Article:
National Park Service U.S. Department of the Interior

National Register of Historic Places Program:
Women's History Month Feature 2013
Elizabeth C. Quinlan House, Minneapolis, Minnesota

The National Register of Historic Places is the official list of the Nation's historic places worthy of preservation. Authorized by the National Historic Preservation Act of 1966, the National Park Service's National Register of Historic Places is part of a national program to coordinate and support public and private efforts to identify, evaluate, and protect America's historic and archeological resources.

 

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Elizabeth C. Quinlan House
Photograph courtesy of the Minnesota State Historic Preservation Office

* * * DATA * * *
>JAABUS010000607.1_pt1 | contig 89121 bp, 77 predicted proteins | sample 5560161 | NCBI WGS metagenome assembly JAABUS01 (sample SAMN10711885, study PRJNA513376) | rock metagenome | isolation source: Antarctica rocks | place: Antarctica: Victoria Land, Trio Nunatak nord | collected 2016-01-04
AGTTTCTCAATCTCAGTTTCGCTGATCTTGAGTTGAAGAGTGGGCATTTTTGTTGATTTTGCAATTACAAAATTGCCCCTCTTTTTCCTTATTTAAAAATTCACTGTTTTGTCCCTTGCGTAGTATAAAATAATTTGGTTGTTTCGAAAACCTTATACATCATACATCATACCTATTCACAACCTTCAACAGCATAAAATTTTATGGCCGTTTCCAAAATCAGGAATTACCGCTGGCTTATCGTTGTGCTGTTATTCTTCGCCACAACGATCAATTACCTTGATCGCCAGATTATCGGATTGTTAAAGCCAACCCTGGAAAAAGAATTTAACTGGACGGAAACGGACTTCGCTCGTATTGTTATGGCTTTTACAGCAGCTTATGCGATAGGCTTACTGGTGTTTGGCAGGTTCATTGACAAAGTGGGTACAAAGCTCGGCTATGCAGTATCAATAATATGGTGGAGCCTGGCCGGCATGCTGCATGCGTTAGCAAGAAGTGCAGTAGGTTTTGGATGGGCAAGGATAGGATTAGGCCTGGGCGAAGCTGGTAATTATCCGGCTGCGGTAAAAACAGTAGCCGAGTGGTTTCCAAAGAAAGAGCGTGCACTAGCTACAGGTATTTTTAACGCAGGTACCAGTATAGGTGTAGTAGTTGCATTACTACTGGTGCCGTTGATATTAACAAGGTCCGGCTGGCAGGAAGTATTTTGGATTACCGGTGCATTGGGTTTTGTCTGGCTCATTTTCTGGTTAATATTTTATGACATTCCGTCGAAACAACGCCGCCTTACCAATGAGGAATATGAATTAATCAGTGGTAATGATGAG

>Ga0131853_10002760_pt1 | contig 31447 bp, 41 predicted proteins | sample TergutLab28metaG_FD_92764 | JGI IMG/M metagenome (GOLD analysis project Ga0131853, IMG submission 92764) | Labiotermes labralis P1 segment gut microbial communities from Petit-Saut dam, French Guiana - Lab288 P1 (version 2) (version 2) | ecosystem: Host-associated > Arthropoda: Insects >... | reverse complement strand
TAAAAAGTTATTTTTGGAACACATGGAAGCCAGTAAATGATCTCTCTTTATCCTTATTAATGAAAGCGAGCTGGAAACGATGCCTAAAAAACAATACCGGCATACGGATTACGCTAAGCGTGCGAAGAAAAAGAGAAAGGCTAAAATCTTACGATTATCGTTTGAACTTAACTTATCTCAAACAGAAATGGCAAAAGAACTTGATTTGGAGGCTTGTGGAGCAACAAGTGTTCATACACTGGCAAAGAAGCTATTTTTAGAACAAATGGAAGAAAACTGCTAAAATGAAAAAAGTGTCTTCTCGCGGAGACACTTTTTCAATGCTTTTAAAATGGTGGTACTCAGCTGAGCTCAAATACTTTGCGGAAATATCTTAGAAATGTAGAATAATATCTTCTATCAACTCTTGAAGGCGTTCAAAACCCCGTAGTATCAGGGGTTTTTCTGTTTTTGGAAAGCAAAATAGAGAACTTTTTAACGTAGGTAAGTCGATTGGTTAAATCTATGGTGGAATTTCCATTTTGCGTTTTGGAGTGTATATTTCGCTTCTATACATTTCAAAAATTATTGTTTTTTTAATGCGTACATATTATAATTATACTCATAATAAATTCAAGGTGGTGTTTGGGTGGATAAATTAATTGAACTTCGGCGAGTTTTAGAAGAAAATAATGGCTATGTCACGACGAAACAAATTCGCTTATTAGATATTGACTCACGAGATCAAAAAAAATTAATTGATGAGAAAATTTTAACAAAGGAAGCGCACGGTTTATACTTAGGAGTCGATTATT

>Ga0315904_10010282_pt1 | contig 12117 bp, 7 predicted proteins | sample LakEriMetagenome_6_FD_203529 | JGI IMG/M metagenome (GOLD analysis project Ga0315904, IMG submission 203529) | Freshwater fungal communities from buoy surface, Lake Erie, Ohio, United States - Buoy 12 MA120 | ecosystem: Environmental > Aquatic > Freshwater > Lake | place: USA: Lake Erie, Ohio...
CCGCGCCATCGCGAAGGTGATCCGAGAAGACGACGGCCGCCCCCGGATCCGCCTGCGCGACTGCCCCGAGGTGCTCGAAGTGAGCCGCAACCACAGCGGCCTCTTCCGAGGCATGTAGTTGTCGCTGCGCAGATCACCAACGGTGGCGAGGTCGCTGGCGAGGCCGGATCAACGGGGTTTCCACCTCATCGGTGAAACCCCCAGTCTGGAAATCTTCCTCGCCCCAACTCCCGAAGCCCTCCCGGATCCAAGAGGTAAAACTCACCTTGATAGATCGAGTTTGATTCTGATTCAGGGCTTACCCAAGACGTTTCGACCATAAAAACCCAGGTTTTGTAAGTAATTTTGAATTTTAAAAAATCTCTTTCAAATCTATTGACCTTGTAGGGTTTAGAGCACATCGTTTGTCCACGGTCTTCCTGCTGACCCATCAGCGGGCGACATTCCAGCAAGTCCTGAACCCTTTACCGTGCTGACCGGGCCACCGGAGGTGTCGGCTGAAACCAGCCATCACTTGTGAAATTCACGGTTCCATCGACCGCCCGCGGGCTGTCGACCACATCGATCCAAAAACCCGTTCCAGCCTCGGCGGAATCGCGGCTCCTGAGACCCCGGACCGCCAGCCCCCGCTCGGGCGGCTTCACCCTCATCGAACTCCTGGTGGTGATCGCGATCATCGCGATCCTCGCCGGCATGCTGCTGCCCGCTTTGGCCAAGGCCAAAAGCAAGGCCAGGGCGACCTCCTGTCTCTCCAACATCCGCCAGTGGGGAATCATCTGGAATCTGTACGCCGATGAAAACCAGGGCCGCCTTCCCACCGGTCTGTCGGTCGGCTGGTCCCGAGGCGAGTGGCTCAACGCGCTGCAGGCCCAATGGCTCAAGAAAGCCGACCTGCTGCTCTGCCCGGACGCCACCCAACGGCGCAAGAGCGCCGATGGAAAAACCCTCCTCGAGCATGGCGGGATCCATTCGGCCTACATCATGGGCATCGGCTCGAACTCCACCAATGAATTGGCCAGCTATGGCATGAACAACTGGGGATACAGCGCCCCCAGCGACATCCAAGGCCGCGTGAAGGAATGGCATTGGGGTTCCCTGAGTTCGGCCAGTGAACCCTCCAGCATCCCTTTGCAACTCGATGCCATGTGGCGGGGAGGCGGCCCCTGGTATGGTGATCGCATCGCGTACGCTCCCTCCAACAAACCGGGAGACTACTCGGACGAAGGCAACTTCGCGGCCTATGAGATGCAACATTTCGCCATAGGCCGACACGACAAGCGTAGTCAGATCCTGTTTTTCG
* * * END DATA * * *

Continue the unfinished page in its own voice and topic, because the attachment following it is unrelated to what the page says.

Completed in 1925, the Elizabeth C. Quinlan residence at 1711 Emerson Avenue South is located in the Lowry Hill neighborhood of Minneapolis, Minnesota. The house was created for Elizabeth C. Quinlan, who was the co-founder of the Young-Quinlan Company, which, in 1894, was the first woman’s ready-to-wear shop west of the Mississippi River. Her highly successful department store, innovative practices and entrepreneurial work led her to become a leader of national recognition in the apparel industry and a pioneering business woman. Quinlan lived in the house from 1925 until her death in 1947. The house itself, designed by architect Frederick Lee Ackerman in the Renaissance Revival style, contains two living units, is three stories tall and built in an L-shaped plan (50 by 59.5 feet). Exhibiting many characteristics of the Renaissance Revival (or Mediterranean Revival) sub-genre of the Eclectic architectural styles, including stucco walls, terra cotta tile hipped roof, stone window trim, string courses, and quoins, classical embellishments, wrought iron interior and exterior details, and a courtyard patio with fountain, the Elizabeth C. Quinlan House was listed in the National Register of Historic Places on July 25, 2012.